necessary documentaton for international flights and auto travel.
October 20, 2012 1:04 PM   Subscribe

Last minute check list for US citizen with departing flight from Canada to Iceland to UK to Ireland, no return ticket and a car retuning with a different driver.

I am a US citizen living in Ohio departing tomorrow from Windsor Canada > Toronto Pearson International Airport> Reykjavik Iceland (6 days) to UK for a connecting flight to Ireland (extended stay). A friend is taking me to the airport (crossing border) using my car. I have taken the following steps. I have my passport, all flight and lodging reservations, boarding pass from Windsor to Toronto and will give my friend my auto registration/Copy of Title/proof of insurance. I travel 2-4 times a year between Ireland and the US and frequent trips from Ireland to the UK. However, I have never departed from another country for an extended stay in Ireland nor visited another country (Iceland)on the way to Ireland. Also, have never had a friend drive my car into Canada and return without me (she has her passport). Finally, I believe I have all the information necessary to secure an extended stay in Ireland ( I have done this twice before and have a GNIB number)--but this is the first time I am gong without a return ticket as it is uncertain when I am leaving and what my destination on leaving Ireland (will coordinate with my wife when she arrives in Ireland). Any observations, things I might have forgot or need to know. I have the essentials--passport, credit cards, prescription medicine and copies of all flight documents. Not asking about packing etc--most concerned about car, leaving from Canada and no return ticket
posted by rmhsinc to Travel & Transportation (7 answers total)
They're not going to like the lack of a return ticket. I went to London without a return and the border agent made me pull out all of my credit cards and tell him the balance on each one and then gave me a very stern lecture. Eventually he let me through but told me that if I ever tried it again he'd "bounce my bum back to the continent" (I was flying in from Schipol).
posted by elsietheeel at 1:33 PM on October 20, 2012

I would invest €30 on an EasyJet/Ryanair return ticket to the UK from Ireland just to avoid the potential trauma of getting into a "no return ticket on an extended visa" issue.
posted by DarlingBri at 1:38 PM on October 20, 2012 [1 favorite]

Seconding elsietheeel on the no return ticket thing. As I didn't have credit cards at the time I had to get copies of bank balances faxed from Australia (my mother doing the legwork doesn't email) it was a pain and embarrassing and made me feel like a criminal. Get a cheap return ticket, either get a flexible one you can change for a minimal fee at a later date or get a cheap ass one like DarlingBri suggested.
posted by wwax at 1:43 PM on October 20, 2012

I flew into Dublin twice with no return/onward ticket handy on my last trip. The first time I flew in from the US and I said I was planning to leave via ferry in two days (true, though I had not yet bought my ticket) and they gave me a thirty-day stamp (I think? It was much more than I needed, regardless).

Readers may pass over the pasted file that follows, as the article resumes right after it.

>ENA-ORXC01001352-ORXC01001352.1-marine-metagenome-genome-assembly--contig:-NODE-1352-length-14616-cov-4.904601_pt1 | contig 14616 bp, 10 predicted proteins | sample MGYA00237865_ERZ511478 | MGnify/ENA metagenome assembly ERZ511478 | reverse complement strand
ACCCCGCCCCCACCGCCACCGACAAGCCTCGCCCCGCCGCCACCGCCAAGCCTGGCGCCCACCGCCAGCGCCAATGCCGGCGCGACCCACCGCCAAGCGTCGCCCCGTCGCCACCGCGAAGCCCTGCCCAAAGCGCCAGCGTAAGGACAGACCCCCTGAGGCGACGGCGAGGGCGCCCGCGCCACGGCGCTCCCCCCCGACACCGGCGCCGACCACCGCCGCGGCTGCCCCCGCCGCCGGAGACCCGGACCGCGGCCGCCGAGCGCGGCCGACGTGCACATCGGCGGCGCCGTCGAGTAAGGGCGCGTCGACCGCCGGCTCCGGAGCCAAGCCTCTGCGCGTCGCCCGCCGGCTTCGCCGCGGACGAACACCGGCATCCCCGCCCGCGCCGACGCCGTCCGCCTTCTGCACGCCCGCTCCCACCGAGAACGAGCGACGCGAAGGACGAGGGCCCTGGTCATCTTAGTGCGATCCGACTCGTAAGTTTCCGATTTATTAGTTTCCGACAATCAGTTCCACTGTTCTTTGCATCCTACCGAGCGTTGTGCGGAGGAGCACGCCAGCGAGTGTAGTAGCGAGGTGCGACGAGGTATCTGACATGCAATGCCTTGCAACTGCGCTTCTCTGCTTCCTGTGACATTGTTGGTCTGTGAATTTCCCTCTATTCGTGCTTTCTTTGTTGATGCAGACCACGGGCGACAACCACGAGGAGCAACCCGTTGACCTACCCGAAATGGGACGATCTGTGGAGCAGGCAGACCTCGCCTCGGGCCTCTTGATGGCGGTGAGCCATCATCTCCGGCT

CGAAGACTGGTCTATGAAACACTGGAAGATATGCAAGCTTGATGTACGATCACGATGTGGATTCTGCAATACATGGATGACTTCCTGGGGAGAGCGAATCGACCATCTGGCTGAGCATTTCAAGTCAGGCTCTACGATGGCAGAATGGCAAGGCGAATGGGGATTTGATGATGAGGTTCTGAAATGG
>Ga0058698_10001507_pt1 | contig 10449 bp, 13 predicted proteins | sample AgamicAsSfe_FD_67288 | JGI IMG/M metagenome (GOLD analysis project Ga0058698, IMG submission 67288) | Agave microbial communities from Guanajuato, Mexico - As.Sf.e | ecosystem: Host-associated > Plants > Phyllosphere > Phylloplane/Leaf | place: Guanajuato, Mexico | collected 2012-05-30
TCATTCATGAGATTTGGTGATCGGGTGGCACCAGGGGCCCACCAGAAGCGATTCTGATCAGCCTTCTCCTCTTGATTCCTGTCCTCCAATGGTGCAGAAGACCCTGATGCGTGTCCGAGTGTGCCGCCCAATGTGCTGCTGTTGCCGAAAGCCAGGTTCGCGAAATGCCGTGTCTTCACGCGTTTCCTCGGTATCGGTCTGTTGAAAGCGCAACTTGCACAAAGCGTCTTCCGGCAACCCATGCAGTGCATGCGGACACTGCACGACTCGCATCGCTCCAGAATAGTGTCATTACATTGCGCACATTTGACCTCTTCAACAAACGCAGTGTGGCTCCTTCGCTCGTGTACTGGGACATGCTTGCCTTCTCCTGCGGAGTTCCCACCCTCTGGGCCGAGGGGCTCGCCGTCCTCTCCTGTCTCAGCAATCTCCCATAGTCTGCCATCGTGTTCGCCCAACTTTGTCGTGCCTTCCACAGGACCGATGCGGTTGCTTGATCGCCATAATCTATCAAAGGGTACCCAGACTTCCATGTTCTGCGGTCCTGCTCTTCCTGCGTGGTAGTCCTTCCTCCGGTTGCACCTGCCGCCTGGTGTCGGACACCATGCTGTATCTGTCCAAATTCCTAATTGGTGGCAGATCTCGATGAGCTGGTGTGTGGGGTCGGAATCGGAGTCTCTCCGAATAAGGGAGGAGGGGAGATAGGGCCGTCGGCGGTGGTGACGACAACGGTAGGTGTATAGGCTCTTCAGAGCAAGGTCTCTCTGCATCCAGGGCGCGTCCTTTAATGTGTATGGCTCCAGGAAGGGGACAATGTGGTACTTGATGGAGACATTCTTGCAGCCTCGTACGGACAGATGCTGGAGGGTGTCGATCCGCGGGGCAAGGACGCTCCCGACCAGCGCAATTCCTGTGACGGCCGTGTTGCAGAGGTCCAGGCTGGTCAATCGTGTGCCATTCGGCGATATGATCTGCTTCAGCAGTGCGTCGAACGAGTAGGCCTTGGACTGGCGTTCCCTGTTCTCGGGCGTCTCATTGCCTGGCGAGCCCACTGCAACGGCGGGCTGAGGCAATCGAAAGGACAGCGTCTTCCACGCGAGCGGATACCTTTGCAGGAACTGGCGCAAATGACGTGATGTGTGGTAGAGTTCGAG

The second time I flew in from London and I said I was flying out later that afternoon (also true! I never left the airport!) but I did not have a boarding pass and I did not know my flight number, and the guy gave me a frowny look and a shorter-term stamp that time (possibly actually a 24 hour stamp, still more than I needed).

So, in neither case did Irish border control demand to see an onward ticket, but they did want to know about my plans and it seemed important to have a non-shifty story. To me it seems entirely reasonable that someone who is planning on staying in Ireland for an extended period would not necessarily have his onward journey completely planned out, but then I'm not an Irish border control agent. If you can't/don't want to buy a return ticket, I would recommend being straightforward and saying, "I'll be leaving on/around $DATE and returning to the U.S. either direct from $IRISH AIRPORT or stopping over in $CITY."
posted by mskyle at 2:13 PM on October 20, 2012

I'd also get a return ticket to the UK if I was you. You can get them very cheap through Ryanair - look for a 'No Taxes' flight - usually either early morning or late at night. I fly from Dublin to Luton all the time and often get flights for around €40.
posted by anaximander at 3:00 PM on October 20, 2012

No return flight is a massive red flag to immigration officials. I know plenty of people who have been refused entry because of it. This doesn't mean that it will happen to you. It just means that it can.
posted by aychedee at 4:19 AM on October 21, 2012

Thanks for the input--a near consensus is best notignored. A return ticket will be purchased before arriving in Dublin--now all i have to decide is the return destination. Thanks again for taking the time to respond.
posted by rmhsinc at 9:30 AM on October 21, 2012

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